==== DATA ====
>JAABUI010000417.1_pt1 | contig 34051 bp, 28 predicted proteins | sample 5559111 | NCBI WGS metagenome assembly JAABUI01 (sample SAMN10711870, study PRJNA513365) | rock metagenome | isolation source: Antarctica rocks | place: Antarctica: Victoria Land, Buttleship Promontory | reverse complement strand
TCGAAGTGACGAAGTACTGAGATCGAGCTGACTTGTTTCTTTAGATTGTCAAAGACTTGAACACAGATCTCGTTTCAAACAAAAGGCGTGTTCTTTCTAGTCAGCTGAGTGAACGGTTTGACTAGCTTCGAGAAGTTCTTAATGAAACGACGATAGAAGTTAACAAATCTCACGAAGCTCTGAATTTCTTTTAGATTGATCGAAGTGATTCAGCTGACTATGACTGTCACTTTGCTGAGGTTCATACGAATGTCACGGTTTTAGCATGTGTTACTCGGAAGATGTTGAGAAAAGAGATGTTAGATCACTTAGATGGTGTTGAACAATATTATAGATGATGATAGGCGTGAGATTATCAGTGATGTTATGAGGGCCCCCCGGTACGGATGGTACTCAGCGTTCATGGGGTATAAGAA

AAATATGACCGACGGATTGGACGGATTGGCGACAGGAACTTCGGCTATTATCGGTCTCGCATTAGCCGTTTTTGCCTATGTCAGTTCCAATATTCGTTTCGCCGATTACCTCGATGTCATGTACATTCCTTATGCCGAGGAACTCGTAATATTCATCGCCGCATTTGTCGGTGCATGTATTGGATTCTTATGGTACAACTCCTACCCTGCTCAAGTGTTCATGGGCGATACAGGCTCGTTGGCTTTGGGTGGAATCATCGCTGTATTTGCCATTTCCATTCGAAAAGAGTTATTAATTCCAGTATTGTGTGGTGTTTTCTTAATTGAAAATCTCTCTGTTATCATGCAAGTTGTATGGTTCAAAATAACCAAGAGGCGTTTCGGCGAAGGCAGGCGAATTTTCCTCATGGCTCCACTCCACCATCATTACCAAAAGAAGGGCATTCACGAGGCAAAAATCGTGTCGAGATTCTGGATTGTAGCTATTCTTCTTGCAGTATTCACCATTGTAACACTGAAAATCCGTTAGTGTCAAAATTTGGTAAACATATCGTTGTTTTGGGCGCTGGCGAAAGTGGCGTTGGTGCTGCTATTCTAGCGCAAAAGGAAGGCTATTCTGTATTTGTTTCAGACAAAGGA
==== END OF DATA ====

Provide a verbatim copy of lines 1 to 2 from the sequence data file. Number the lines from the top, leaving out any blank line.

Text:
>JAABUI010000417.1_pt1 | contig 34051 bp, 28 predicted proteins | sample 5559111 | NCBI WGS metagenome assembly JAABUI01 (sample SAMN10711870, study PRJNA513365) | rock metagenome | isolation source: Antarctica rocks | place: Antarctica: Victoria Land, Buttleship Promontory | reverse complement strand
TCGAAGTGACGAAGTACTGAGATCGAGCTGACTTGTTTCTTTAGATTGTCAAAGACTTGAACACAGATCTCGTTTCAAACAAAAGGCGTGTTCTTTCTAGTCAGCTGAGTGAACGGTTTGACTAGCTTCGAGAAGTTCTTAATGAAACGACGATAGAAGTTAACAAATCTCACGAAGCTCTGAATTTCTTTTAGATTGATCGAAGTGATTCAGCTGACTATGACTGTCACTTTGCTGAGGTTCATACGAATGTCACGGTTTTAGCATGTGTTACTCGGAAGATGTTGAGAAAAGAGATGTTAGATCACTTAGATGGTGTTGAACAATATTATAGATGATGATAGGCGTGAGATTATCAGTGATGTTATGAGGGCCCCCCGGTACGGATGGTACTCAGCGTTCATGGGGTATAAGAA